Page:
1. Assess and Educate Prior to Discharge
Wound care education efforts should begin the moment negative pressure wound therapy is initiated in hospital and should continue:1,3
- Throughout the patient’s length of stay.
- Upon discharge.
- Throughout transitional care/post-acute care, during every dressing change visit by a nurse.
As part of routine patient care, it is important to assess the ability of patients and caregivers to understand instructions and subsequently tailor patient engagement efforts according to their needs. One great method of assessment is to have patients and caregivers “demonstrate back” the use of their device to you, after you have delivered your tutorial.1,3
- Turn the device on and operate it properly.
- Keep the device on for appropriate durations of time.
- Change canisters and/or dressings if necessary.
- Understand the meaning of alarms (audio and visual).
- Recognize complications such as frank bleeding, abnormal exudate, and extreme pain.
- Contact help in case of an emergency or for technical assistance.
2. Enlist caregivers to apply “positive pressure”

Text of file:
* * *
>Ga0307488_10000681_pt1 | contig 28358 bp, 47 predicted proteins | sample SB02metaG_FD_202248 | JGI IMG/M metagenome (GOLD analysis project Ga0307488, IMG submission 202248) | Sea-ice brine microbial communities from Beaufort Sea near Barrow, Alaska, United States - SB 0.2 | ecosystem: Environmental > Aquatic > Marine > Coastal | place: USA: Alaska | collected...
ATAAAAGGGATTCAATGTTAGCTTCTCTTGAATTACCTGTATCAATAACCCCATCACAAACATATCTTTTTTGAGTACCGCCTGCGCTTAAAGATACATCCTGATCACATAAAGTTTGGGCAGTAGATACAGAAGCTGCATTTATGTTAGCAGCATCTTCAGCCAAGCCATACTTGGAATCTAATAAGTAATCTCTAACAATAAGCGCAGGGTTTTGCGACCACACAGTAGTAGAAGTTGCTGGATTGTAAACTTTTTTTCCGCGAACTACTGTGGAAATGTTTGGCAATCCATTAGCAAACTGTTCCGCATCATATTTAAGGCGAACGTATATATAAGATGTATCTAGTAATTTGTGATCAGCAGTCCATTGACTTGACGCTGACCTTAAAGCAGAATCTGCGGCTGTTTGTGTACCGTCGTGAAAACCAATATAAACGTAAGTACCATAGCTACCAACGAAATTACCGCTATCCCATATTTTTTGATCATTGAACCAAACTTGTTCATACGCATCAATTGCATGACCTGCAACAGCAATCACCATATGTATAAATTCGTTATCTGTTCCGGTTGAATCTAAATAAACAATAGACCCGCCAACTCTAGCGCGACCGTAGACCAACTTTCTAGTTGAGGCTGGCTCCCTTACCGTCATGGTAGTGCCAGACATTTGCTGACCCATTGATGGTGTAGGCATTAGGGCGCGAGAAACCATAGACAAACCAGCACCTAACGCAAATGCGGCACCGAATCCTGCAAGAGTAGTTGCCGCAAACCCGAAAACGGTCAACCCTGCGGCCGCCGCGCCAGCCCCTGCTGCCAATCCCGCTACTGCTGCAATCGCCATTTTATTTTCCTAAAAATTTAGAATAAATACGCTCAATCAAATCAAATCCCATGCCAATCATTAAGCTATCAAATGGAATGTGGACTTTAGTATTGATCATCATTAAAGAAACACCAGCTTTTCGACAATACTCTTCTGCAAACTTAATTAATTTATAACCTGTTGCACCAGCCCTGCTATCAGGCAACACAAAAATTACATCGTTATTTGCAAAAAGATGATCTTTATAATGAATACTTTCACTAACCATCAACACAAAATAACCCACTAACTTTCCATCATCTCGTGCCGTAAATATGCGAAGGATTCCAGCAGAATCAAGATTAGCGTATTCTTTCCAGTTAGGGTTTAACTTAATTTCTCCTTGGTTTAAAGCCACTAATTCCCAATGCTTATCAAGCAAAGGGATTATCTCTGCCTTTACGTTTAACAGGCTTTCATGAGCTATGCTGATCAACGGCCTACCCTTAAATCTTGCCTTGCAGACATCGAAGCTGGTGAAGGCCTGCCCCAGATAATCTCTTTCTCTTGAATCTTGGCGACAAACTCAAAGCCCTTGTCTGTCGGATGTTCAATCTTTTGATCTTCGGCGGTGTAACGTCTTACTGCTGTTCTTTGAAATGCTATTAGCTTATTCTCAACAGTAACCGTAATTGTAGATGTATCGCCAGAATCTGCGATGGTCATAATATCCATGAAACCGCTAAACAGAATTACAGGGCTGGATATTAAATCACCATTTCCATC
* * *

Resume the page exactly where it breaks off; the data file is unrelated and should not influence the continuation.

Patient compliance with negative pressure wound therapy can be facilitated through “positive pressure” from caregivers. Identify the friends or family members who will be keeping an eye on patients. Enlist their help in supporting the patient through their transitional care journey, providing encouragement and helping to keep the patient on track. Caregivers can encourage non-compliant patients in tangible ways by reminding them to turn or keep their device on and helping to troubleshoot alarms, for example.
3. Connect patients to support resources
Be sure to distribute educational materials, clear instructions, and care team contact information to your patients. Also consider apps such as “Make NPWT easier” from Medela, which provides fast access to information that can help patients set up and manage their NPWT device.